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    If I owned a 421 or 425, I would absolutely go out of my way to make it expressly known what to fuel with and would double check fuel sumping/receipts if I couldn't supervise fueling myself. Any aircraft I've flown since this I did the testing has been subject to the paper test at the expense of maybe 1 minute in the preflight.

    Thank you! :D

    Isn't/wasn't 80 octane red though? Also not sure how they'd combine color wise considering I know little about the chemistry involved but the choice behind the straw color for Jet A is interesting/questionable maybe.

    It has a sharp edge to it, like kerosene or nail polish. Ours includes Prist which is an anti-icing additive, but I don't think that has any effect on the smell. Could be wrong though.

    Mostly bumping the thread for awareness and because it mirrors what happened last year and I'm sure a few more times before that. Tell your friends!
     
  31. Cpt_Kirk

    Cpt_Kirk En-Route

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    Just now saw this thread. Good work.
     
  32. exncsurfer

    exncsurfer Pattern Altitude

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    Not trying to beat this thread to death but I had one last thought on this, Question for the scientists/engineers out there. Wouldn't it be possible to design a sensor for this sort of thing? Have a nice idiot light on the annunciator panel, fuel ERROR, :)

    I mean if a Kia can tell you if the tire is low or the oil needs changing based on a viscosity detector, c'mon.
     
  33. Geico266

    Geico266 Touchdown! Greaser!

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    The sensor is called the PIC, but that would be a good idea. ;)
     
  34. Chrisj13

    Chrisj13 Pre-Flight

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    [​IMG]

    No need to carry paper around to test which fuel is which....One should taste like straw, one like blueberries or something...
     
    Last edited: Apr 26, 2015
  35. overdrive148

    overdrive148 En-Route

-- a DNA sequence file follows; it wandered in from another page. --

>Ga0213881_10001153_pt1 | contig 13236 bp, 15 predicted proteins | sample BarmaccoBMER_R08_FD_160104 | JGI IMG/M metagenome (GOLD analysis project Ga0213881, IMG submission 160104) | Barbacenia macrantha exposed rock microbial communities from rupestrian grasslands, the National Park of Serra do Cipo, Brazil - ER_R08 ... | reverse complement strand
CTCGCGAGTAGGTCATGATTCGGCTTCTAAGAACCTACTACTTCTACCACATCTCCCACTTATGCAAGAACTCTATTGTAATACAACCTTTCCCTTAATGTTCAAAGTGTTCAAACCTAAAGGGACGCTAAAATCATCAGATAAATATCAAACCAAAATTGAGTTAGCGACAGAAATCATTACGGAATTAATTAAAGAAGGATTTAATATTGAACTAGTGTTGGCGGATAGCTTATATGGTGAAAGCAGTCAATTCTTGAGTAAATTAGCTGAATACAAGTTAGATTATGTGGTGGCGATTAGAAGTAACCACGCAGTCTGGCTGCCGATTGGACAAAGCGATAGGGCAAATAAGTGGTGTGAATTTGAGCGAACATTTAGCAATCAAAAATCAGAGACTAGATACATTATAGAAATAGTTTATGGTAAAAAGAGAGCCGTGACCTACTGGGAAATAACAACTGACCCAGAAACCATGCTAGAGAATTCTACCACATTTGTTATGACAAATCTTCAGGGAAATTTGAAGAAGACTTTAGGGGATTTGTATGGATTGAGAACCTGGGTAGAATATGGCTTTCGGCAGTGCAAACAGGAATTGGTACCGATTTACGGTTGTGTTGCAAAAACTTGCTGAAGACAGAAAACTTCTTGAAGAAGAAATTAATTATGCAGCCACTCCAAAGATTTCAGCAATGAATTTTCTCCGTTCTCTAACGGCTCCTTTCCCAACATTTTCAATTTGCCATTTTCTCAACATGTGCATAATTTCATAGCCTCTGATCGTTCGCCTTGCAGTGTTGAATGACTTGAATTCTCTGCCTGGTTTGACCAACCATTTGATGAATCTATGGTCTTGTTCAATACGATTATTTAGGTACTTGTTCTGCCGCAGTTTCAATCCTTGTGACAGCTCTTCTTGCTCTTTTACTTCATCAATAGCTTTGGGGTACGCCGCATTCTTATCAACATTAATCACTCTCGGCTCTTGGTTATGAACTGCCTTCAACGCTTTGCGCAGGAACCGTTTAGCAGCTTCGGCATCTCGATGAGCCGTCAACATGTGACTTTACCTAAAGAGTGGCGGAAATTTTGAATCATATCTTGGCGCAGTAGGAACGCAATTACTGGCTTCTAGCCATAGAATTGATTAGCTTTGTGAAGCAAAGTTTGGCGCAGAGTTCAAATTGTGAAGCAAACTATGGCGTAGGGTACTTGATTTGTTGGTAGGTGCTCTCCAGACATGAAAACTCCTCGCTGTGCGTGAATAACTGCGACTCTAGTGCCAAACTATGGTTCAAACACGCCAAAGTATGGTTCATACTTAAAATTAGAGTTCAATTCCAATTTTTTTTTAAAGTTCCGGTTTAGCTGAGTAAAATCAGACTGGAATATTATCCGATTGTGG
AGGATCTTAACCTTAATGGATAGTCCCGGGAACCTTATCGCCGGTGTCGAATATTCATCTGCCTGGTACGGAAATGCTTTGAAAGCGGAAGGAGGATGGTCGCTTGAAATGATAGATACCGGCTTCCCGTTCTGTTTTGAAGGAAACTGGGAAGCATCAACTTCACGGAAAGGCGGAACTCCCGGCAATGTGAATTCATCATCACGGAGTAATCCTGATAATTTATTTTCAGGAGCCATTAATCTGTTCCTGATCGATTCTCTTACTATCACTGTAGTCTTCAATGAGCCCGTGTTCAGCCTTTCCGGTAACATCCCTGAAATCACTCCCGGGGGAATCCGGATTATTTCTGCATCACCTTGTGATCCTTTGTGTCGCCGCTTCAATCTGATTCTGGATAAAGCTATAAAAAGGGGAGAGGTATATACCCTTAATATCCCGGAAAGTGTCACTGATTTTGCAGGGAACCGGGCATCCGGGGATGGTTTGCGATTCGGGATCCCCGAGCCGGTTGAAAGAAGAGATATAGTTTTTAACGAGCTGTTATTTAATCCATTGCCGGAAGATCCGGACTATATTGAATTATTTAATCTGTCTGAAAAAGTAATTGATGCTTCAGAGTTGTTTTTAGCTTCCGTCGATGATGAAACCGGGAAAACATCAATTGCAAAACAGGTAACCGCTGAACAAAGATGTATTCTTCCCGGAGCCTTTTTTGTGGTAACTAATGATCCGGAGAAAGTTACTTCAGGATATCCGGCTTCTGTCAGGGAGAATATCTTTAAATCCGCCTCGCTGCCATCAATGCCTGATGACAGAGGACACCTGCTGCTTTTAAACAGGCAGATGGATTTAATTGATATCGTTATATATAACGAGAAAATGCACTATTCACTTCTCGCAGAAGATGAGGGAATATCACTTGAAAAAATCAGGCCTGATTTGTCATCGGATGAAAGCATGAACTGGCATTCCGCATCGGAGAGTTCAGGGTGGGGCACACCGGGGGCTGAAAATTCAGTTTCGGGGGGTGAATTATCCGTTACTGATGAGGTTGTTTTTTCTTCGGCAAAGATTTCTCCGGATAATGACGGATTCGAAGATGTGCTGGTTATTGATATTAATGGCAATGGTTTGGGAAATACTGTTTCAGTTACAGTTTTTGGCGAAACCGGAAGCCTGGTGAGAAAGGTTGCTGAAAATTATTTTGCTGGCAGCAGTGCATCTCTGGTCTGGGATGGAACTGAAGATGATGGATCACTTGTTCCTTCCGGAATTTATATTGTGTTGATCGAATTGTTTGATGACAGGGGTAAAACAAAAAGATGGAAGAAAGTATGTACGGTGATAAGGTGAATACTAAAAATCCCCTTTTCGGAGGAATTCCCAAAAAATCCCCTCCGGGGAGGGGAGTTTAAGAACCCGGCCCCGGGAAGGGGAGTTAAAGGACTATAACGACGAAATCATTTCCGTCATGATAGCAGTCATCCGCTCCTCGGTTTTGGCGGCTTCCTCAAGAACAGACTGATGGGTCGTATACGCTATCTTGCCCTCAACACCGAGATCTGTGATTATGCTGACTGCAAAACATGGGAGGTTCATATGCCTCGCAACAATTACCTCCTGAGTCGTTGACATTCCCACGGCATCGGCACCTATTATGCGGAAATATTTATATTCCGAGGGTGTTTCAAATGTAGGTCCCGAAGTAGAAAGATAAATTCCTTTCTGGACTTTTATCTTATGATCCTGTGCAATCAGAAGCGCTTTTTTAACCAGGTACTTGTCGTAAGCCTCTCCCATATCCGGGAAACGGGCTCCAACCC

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    Raising this thread up from the dead for more awareness, especially since flying season is upon us again.
     
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  36. SixPapaCharlie

    SixPapaCharlie May the force be with you

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    What an awesome thread!!!
     
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  37. PaulMillner

    PaulMillner Pre-takeoff checklist

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    Sure, a vibrating reed densitometer could distinguish between jet and gasoline, or a near-IR analyzer could distinguish between 50 octane jet fuel and 100 octane gasoline... who wants the cost and weight penalty for such an unlikely (though not of course impossible) error?

    Paul
     
  38. nrpetersen

    nrpetersen Pre-takeoff checklist

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    Maybe the know-mores can answer but my guess is the Jet A fraction only has to be more than a couple of percent before a piston engine would begin detonating. Right?
     
  39. NordicDave

    NordicDave Cleared for Takeoff

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    Alway save your fuel receipts with your tail number.

    A few years ago in my area Shell sold contaminated fuel. No incidents occurred, but they bought new engines for everyone who had a fuel receipt within a certain time window.